Charles Darwin’s theory of evolution by natural selection is by far on of the best theories in the history of science. Many still do not believe in Darwin’s theory because they believe that a higher force (GOD) created every species for a specific environment. However, Darwin’s theory of evolution by natural selection is based on three easily verified observations: (1) Individuals within a species vary from one another in mophilogy, physiology, and behavior. (2) Variation is in some part heritable so that variant forms have offspring that resemble them. (3) Different variants leave different number of offspring. Charles Darwin’s theory of evolution by natural selection is important because his ideas were the first that made people aware of their place in evolution.
Three important points need to be emphasized about evolution through natural selection.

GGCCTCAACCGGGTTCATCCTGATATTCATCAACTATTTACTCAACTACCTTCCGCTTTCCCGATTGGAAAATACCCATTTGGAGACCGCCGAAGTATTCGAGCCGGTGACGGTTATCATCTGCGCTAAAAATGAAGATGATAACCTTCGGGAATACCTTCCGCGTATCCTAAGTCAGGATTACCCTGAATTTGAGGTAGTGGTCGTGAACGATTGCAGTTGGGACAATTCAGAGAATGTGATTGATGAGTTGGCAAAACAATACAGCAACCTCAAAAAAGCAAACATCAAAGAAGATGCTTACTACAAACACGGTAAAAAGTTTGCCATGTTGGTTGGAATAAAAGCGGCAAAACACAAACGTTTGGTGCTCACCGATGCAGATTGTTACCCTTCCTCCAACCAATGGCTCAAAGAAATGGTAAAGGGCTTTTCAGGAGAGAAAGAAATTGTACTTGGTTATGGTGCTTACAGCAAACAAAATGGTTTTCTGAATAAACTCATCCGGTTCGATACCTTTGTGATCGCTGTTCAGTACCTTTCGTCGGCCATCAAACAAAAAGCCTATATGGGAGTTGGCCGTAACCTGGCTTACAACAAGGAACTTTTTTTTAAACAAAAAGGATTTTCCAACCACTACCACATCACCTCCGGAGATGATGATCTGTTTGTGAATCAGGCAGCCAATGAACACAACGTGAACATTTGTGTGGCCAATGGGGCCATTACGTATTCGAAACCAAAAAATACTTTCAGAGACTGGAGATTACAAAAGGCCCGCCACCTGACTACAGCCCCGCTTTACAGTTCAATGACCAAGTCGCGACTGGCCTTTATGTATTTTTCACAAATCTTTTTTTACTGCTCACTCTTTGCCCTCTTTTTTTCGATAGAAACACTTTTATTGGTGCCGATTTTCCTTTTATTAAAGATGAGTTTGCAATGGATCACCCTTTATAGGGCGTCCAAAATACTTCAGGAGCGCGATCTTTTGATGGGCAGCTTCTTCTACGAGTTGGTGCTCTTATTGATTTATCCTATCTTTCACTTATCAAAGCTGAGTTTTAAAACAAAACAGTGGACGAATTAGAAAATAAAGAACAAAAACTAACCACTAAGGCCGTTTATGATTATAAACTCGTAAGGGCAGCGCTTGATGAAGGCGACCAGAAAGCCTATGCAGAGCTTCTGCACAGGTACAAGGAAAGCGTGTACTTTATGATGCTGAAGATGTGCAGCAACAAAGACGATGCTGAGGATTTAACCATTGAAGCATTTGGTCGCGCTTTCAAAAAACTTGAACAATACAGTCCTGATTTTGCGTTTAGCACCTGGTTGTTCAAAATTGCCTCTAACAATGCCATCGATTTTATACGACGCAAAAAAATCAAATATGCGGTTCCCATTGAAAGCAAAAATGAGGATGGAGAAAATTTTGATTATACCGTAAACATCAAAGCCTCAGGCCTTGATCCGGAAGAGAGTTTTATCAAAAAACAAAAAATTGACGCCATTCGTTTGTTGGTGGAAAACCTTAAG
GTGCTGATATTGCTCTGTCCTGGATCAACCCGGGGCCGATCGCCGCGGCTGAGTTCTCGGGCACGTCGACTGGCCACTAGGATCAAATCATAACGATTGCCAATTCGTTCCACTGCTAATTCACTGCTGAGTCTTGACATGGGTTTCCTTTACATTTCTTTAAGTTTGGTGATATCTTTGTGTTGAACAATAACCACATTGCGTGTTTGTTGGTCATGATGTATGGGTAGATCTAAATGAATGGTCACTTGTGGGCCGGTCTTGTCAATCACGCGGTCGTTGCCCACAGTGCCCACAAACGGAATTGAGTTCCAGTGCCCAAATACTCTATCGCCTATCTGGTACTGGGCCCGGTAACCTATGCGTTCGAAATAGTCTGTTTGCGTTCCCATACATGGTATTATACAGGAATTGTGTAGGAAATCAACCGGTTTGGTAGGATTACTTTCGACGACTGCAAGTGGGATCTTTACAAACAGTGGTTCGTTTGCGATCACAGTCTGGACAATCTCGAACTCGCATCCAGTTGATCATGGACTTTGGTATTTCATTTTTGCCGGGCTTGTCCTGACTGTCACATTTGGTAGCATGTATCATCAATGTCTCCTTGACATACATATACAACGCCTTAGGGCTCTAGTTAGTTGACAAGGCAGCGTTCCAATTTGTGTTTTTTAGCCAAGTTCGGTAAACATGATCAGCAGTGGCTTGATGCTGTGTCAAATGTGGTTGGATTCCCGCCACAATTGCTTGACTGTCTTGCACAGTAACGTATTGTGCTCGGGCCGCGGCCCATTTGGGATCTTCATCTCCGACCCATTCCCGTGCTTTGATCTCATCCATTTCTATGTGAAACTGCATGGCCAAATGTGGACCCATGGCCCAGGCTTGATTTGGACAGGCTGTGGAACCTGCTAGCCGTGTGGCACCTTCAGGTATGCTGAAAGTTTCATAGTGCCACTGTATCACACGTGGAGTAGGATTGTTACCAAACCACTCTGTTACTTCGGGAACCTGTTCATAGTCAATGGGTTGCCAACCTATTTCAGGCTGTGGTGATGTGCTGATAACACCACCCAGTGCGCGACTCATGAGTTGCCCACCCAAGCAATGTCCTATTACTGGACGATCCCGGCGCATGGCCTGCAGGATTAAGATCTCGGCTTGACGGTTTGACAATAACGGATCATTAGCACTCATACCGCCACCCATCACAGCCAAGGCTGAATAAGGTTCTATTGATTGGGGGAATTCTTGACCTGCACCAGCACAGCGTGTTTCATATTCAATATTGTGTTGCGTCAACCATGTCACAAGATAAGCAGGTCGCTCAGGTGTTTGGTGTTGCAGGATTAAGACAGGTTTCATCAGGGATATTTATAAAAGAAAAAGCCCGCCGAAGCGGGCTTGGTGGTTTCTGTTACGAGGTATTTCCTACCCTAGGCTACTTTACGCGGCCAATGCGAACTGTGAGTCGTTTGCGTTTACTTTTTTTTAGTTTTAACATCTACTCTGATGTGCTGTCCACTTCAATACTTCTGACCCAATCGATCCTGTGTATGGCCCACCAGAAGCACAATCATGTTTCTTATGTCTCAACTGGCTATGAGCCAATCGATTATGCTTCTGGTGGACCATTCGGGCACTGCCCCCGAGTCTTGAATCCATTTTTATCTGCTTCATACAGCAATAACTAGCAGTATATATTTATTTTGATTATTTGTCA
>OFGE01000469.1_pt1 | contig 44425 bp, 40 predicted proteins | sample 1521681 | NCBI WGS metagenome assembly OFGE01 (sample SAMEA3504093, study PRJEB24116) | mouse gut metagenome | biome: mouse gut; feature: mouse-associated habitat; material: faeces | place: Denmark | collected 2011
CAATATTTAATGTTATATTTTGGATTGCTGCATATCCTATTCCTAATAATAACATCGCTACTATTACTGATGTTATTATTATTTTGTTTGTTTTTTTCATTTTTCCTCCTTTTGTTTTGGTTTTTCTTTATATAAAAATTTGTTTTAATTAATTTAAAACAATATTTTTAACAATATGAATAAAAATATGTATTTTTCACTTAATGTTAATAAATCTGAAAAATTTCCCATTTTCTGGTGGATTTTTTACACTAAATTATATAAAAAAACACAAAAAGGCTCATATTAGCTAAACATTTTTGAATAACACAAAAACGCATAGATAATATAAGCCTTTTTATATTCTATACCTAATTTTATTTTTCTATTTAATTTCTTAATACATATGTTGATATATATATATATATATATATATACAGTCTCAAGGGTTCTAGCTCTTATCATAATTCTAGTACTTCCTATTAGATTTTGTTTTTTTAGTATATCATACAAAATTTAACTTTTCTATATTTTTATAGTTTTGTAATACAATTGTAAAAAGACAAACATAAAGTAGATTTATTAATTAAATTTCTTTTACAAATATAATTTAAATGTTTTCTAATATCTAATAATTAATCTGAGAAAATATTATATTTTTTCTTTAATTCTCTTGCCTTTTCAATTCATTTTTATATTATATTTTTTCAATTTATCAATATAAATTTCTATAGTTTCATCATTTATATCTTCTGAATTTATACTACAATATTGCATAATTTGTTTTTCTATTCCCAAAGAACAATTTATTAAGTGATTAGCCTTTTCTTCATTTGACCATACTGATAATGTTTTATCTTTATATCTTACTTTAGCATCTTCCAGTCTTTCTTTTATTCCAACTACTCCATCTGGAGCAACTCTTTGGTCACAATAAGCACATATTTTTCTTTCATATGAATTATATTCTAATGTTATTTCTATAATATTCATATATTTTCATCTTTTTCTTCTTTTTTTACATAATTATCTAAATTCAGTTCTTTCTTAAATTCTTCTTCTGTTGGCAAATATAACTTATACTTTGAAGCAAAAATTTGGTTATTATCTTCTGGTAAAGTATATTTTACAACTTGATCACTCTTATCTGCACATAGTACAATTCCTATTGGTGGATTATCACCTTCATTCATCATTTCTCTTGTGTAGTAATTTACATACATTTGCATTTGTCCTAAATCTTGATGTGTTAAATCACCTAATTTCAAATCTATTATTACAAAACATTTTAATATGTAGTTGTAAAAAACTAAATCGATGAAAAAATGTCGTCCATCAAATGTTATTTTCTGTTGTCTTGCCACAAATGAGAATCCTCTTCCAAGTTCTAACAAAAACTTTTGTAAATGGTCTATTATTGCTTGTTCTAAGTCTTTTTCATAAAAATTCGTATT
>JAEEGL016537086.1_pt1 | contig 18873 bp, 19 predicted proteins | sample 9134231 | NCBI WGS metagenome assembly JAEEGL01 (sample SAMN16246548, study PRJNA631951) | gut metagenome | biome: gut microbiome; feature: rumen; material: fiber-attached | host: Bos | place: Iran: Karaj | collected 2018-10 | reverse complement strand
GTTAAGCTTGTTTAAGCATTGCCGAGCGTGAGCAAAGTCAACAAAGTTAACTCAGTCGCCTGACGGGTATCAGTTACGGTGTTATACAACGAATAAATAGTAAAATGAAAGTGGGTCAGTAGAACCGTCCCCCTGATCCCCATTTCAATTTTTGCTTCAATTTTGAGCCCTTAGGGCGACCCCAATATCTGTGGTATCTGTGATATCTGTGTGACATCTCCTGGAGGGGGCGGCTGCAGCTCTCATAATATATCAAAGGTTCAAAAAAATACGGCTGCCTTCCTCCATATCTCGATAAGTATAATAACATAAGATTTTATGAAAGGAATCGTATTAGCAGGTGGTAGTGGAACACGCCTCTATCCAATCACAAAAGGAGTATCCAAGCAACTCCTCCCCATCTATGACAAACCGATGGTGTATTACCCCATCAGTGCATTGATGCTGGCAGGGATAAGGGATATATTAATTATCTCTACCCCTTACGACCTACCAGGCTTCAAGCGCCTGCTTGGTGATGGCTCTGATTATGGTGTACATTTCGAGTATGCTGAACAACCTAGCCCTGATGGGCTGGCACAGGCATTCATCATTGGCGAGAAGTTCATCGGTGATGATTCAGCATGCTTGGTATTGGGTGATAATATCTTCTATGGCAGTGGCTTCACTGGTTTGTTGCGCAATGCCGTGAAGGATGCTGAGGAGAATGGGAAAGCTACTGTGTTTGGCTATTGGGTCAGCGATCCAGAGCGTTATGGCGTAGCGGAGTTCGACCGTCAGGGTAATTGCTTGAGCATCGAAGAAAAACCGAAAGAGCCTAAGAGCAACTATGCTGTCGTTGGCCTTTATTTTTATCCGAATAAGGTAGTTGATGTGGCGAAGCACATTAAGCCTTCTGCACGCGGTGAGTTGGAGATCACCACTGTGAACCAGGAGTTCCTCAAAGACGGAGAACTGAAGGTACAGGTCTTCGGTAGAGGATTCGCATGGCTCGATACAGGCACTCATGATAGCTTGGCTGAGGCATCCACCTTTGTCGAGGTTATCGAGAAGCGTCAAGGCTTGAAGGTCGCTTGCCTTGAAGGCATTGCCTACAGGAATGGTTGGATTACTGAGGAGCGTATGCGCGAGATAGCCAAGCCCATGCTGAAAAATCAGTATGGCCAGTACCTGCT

Although natural selection occurs through interactions between individual organisms and their environment, individuals do not evolve.
A population (a group of interbreeding individuals of a single species that share a common geographic area) is the smallest group that can evolve. Evolutionary change is measured as changes in relative proportions of heritable traits in a population over successive generations.
Natural selection can act only on heritable traits, traits that are passed from organisms to their offspring. Characteristics acquired by an organism during its lifetime may enhance its survival and reproductive success, but there is no evidence that such characteristics can be inherited by offspring.
Environmental factors vary from place to place and from time to time. A trait that is favorable in one environment may be useless or even detrimental in another environment
Starting with the first verified observation, Darwin began to understand that every population has individuals that are slightly different from one another. Those individuals have a variation that gives them an advantage in staying...